- When there is multilevel involvement in the same spinal region (eg, fracture at multiple levels, disc herniation, or stenosis with radiculopathy at multiple levels or bilaterally)” (p. 380):
The AMA Guides on pages 379-381 indicates that the multilevel changes must be significant. The DEU has further discussed “multilevel involvement”. It does not include multilevel degenerative disc disease, multilevel bulges and/or multilevel herniation without a history of radiculopathy. This point was expressed by the DEU at the 80th Annual Meeting at the State Bar on 9/29/07, when it was addressed that multilevel bulges, multilevel degenerative changes and/or multilevel herniation—standing alone do not give rise to the ROM method.
At the 15th Annual DWC Educational Conference, in 2008, the DEU reviewed page 380 of the AMA Guides, and again expressed “multi-level bulges, degenerative changes, or herniations are not sufficient by themselves to invoke the ROM method. There must be multi-level (or bilateral) radiculopathy”.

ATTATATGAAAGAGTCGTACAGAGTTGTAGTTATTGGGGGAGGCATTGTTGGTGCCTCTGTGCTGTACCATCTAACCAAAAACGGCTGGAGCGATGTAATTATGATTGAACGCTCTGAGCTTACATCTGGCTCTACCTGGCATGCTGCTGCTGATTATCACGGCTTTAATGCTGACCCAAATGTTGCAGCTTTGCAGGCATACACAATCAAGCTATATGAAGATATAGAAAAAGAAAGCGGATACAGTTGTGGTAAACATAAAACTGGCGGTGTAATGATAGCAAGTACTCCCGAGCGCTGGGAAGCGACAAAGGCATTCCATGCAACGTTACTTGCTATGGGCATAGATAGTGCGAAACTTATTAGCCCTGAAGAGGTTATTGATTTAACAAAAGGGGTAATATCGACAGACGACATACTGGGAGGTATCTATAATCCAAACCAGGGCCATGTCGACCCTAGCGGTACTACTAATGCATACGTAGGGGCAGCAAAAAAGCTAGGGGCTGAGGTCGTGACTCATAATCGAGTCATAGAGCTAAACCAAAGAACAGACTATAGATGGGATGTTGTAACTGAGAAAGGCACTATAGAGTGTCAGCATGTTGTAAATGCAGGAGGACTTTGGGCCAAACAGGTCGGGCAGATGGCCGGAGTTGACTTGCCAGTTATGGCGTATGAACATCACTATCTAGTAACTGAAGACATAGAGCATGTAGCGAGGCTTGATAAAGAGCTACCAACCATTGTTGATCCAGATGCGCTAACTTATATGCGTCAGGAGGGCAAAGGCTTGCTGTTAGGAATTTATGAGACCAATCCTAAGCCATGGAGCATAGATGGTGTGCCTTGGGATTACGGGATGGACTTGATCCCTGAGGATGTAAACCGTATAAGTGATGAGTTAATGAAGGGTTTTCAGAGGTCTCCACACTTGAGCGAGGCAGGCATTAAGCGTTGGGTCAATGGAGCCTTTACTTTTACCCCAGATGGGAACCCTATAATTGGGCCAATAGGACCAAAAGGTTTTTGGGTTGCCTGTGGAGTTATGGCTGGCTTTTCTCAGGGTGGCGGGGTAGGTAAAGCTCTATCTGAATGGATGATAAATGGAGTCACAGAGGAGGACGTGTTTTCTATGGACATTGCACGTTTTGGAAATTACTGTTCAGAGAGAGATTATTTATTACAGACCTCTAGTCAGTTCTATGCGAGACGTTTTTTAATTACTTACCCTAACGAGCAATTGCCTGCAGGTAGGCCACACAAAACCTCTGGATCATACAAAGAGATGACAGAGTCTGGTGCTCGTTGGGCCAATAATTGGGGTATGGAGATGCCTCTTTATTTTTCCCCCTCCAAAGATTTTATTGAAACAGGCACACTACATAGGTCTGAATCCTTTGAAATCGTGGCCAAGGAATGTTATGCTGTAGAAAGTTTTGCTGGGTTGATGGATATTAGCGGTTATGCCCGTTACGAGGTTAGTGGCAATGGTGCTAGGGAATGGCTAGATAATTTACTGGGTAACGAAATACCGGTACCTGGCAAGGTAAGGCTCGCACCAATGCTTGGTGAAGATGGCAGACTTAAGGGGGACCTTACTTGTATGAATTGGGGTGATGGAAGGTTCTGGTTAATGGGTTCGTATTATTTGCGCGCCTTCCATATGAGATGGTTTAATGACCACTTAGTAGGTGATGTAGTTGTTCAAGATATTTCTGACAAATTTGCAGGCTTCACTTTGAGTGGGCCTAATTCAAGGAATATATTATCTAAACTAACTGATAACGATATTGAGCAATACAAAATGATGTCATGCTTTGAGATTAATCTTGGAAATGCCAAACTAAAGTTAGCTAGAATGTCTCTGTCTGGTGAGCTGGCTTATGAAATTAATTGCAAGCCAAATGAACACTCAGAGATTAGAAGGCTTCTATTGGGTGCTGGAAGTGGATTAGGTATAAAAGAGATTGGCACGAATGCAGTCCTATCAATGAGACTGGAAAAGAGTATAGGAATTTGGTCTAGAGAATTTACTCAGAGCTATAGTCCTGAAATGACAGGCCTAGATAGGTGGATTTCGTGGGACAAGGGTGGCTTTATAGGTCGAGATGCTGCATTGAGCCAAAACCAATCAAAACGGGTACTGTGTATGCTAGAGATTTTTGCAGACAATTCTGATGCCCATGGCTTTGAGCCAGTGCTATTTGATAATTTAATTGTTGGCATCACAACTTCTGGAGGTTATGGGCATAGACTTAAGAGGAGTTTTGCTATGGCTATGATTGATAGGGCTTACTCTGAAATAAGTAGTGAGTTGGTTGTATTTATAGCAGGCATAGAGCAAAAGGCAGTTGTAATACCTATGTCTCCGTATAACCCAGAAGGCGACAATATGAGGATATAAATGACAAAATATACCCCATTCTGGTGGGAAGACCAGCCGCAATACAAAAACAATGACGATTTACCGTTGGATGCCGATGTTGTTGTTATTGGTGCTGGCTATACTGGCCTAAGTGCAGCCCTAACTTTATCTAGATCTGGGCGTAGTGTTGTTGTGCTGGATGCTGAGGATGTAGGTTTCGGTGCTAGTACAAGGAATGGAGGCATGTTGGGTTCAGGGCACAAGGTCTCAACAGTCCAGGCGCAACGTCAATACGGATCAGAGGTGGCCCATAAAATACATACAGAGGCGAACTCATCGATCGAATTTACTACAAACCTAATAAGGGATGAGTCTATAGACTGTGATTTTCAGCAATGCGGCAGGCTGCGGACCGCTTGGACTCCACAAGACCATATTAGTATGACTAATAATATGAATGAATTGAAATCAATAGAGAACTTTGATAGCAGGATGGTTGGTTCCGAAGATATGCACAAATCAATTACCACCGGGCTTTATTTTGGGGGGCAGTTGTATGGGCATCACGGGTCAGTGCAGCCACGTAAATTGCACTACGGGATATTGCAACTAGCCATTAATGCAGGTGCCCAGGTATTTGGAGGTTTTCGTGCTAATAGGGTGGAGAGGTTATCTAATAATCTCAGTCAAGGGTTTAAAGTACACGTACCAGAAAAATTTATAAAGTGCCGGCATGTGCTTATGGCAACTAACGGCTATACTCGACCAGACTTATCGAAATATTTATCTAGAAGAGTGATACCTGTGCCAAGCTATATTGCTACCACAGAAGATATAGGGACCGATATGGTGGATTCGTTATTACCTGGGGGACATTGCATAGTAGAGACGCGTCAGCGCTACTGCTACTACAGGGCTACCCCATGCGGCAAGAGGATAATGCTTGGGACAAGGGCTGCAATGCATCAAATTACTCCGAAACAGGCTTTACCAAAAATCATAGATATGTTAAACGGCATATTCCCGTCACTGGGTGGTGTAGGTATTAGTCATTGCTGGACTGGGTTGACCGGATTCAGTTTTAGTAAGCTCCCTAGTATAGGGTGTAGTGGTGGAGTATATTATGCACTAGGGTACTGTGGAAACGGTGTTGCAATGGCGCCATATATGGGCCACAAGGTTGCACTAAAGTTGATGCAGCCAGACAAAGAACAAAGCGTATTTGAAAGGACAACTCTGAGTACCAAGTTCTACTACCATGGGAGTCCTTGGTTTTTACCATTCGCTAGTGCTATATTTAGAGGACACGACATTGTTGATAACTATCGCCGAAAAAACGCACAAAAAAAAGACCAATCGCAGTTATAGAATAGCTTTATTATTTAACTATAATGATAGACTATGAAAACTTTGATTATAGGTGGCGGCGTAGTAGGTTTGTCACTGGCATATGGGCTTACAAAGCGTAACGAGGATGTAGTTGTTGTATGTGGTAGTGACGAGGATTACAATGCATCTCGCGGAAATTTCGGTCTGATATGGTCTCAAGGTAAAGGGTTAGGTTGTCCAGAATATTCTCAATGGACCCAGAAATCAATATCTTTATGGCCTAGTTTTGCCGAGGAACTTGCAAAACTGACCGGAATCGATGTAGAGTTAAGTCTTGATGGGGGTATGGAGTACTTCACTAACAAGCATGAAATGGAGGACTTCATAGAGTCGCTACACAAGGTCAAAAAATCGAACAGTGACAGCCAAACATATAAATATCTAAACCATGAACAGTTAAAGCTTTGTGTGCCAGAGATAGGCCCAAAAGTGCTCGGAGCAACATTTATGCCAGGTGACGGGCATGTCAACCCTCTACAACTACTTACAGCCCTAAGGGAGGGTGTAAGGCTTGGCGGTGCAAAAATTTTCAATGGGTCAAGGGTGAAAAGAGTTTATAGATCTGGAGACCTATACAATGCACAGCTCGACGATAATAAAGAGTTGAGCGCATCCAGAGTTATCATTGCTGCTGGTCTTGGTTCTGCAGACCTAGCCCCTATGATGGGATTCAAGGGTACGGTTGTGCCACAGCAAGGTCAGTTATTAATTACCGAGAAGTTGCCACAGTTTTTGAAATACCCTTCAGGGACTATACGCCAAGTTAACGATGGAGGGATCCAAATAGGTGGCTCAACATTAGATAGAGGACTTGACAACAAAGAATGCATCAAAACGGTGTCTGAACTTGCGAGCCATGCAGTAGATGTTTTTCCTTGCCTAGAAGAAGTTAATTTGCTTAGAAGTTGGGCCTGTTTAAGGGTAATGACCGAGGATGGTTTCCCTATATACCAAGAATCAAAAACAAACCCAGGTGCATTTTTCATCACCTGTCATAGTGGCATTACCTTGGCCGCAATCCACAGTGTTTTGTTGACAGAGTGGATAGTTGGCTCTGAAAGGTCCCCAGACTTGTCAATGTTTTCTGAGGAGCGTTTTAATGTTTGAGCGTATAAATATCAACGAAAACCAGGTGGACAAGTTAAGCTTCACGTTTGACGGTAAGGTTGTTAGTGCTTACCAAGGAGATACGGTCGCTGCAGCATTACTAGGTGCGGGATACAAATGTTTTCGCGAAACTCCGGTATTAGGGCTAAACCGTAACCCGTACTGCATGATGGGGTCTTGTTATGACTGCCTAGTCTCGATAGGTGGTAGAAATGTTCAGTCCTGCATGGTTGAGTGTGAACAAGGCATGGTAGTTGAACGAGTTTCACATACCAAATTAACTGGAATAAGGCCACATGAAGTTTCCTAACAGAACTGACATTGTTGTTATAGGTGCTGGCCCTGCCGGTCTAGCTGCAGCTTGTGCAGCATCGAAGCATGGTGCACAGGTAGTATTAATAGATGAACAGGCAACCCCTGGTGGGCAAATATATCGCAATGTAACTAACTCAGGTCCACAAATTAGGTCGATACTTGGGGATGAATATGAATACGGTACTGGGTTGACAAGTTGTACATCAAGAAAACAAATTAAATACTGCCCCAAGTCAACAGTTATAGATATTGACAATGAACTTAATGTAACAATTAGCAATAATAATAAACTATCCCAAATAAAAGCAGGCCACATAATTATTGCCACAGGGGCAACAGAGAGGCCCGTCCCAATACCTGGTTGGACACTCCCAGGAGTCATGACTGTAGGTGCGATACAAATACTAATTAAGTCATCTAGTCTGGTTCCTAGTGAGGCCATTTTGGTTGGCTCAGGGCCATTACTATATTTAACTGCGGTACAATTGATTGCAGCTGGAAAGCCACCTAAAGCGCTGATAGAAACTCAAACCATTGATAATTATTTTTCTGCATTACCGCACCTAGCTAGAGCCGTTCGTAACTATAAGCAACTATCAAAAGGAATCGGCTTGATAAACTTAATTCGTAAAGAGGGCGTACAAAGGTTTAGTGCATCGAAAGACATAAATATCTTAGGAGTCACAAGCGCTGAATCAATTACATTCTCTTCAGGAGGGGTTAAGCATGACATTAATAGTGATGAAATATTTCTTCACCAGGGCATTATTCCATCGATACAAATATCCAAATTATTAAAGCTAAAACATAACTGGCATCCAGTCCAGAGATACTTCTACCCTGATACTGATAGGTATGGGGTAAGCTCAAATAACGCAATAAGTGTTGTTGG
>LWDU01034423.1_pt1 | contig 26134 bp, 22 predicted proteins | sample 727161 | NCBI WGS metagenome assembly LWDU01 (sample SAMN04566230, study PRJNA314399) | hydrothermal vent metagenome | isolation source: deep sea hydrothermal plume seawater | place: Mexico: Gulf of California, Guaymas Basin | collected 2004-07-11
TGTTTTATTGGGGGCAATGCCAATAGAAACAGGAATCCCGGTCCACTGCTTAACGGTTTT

In 2019, the DEU reviewed a Spine Rating Example: “Physician finds degenerative disk bulging at L2-3, L3-4, L4-5 and L5-S1 following lumbar injury”, and used the ROM Method to assign 12% WPI. The DEU instructed that the ROM method is NOT applicable, as “there is no multi-level radiculopathy, surgery, and fracture to qualify to ROM method”.
For this example, the DEU indicated DRE Category II (5-8% WPI) would apply, for findings of “muscle guarding”.
- Where there is alteration of motion segment integrity (eg, fusions) at multiple levels in the same spinal region… (p. 380)